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High levels of radioactive material migrating down into soil around Fukushima

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High levels of radioactive cesium remain in the soil near the Fukushima Daiichi nuclear power plant and these radionuclides have migrated at least 5 centimeters down into the ground at several areas since the nuclear accident five years ago, according to preliminary results of a massive sampling project being presented at the JpGU-AGU joint meeting in Chiba, Japan.

In 2016, a team of more than 170 researchers from the Japanese Geoscience Union and the Japan Society of Nuclear and Radiochemical Sciences conducted a large-scale soil sampling project to determine the contamination status and transition process of radioactive cesium five years after a major earthquake and tsunami caused a nuclear accident at the Fukushima Daiichi plant.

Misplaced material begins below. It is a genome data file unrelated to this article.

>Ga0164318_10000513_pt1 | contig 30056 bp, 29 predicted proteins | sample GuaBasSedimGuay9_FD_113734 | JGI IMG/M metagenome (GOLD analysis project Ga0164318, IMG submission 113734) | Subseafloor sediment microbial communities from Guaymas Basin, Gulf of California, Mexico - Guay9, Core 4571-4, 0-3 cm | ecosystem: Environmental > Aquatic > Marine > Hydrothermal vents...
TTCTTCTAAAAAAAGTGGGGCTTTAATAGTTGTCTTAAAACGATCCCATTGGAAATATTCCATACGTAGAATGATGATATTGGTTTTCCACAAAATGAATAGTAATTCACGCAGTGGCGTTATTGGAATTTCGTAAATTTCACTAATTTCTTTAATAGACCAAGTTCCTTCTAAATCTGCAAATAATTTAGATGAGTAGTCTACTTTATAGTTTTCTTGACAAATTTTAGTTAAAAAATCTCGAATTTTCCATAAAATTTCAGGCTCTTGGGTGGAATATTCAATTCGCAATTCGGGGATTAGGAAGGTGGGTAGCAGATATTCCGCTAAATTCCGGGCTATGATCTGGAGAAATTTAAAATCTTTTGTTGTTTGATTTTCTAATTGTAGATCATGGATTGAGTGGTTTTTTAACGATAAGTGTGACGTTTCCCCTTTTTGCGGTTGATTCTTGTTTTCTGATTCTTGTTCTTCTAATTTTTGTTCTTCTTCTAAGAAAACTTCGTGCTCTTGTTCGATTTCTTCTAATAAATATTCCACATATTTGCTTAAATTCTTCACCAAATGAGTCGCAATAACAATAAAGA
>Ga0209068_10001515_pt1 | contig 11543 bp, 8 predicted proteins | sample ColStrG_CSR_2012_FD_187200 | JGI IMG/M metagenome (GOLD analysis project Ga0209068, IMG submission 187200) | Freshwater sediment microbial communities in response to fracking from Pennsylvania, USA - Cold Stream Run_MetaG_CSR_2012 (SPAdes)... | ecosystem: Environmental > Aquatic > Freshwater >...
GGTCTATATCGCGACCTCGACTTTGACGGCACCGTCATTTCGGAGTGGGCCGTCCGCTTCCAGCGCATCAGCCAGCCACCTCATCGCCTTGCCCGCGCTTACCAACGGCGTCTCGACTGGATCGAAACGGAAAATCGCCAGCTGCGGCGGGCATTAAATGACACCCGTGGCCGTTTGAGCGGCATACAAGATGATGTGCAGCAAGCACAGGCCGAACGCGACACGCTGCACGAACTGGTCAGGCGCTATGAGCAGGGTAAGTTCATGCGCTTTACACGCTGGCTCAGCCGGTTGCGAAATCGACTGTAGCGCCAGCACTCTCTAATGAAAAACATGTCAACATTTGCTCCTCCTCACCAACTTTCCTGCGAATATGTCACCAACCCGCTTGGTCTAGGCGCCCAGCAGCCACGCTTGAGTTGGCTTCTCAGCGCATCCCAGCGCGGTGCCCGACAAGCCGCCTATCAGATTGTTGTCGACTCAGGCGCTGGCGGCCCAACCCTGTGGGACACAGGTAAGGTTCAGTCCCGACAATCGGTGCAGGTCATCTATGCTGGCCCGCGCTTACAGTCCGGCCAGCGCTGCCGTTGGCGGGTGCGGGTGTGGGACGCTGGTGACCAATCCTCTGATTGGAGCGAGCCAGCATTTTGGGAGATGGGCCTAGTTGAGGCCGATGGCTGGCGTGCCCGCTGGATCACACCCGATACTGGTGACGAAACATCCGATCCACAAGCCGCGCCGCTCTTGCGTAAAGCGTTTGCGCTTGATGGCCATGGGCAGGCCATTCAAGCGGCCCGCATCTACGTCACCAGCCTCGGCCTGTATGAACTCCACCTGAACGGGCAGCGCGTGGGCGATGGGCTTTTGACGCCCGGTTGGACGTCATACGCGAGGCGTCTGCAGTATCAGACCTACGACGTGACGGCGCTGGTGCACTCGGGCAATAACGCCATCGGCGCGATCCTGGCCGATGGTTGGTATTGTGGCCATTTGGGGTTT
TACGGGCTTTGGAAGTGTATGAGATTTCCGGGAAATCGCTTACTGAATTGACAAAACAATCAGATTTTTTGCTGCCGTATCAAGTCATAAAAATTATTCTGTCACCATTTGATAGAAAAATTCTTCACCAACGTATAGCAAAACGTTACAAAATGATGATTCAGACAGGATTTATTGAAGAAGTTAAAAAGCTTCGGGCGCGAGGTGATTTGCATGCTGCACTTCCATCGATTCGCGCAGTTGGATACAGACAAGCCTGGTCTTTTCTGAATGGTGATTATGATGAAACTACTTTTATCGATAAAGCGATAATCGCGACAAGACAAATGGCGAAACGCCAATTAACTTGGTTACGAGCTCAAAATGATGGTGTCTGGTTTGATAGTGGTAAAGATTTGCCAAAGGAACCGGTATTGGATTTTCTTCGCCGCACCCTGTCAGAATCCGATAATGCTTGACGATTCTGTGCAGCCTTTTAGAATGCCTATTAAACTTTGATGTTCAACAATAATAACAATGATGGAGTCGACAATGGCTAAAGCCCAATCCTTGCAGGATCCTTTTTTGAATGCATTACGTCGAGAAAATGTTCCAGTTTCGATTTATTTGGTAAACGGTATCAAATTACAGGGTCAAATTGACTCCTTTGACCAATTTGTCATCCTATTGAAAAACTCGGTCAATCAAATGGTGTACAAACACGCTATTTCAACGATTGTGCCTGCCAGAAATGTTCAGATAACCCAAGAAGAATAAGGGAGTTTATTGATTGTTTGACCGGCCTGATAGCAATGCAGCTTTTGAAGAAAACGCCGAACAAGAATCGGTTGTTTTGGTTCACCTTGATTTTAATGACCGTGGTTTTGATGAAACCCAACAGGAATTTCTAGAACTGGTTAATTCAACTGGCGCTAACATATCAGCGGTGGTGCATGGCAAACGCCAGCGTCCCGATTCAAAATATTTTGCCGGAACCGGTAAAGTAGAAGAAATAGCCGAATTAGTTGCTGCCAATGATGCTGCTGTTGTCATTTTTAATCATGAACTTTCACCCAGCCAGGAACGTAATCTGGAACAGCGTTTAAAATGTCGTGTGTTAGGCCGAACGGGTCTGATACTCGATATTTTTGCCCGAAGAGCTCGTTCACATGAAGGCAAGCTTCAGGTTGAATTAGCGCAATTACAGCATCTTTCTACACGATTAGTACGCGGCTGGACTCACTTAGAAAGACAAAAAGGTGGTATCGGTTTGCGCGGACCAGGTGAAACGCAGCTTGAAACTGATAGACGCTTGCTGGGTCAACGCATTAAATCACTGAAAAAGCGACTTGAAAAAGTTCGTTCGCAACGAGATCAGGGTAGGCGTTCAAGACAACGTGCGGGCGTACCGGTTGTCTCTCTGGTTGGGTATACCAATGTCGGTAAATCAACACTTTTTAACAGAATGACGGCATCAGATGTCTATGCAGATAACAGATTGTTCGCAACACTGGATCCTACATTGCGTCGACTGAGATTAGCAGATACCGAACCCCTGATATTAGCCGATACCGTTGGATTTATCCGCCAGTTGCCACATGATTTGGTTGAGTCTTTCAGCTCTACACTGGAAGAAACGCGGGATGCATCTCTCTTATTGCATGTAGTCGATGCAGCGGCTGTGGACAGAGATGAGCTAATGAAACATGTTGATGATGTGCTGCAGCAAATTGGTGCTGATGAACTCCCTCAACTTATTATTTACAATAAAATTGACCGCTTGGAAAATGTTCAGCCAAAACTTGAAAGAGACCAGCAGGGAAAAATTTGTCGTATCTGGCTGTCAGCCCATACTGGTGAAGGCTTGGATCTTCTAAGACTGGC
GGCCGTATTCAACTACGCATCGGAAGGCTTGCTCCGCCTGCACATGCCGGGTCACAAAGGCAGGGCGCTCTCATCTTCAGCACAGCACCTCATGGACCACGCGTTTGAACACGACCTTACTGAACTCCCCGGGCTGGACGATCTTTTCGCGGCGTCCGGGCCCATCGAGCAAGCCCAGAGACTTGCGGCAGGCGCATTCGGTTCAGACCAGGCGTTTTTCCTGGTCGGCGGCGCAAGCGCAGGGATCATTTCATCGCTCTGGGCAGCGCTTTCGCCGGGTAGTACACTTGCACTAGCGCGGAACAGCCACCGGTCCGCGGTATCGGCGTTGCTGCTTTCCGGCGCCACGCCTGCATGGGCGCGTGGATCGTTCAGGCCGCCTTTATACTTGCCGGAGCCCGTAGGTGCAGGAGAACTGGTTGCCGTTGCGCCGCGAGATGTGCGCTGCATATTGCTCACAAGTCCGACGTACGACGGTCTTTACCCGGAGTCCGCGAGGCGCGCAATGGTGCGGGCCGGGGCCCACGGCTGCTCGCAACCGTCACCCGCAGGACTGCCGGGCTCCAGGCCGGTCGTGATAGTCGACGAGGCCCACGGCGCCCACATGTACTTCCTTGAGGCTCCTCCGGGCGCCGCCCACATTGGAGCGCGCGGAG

The team collected soil samples at 105 locations up to 40 kilometers (25 miles) northwest of the Fukushima Daiichi nuclear power plant in the “difficult-to-return” zone where entry is prohibited. The project seeks to understand the chemical and physical forms of radionuclides in the soil and their horizontal and vertical distribution.

The Japanese government has monitored the state of radioactive contamination in the area near the plant since the 2011 accident by measuring the air dose rate, but scientists can only determine the actual state of contamination in the soil and its chemical and physical forms by direct soil sampling, said Kazuyuki Kita, a professor at Ibaraki University in Japan, who is one of the leaders of the soil sampling effort.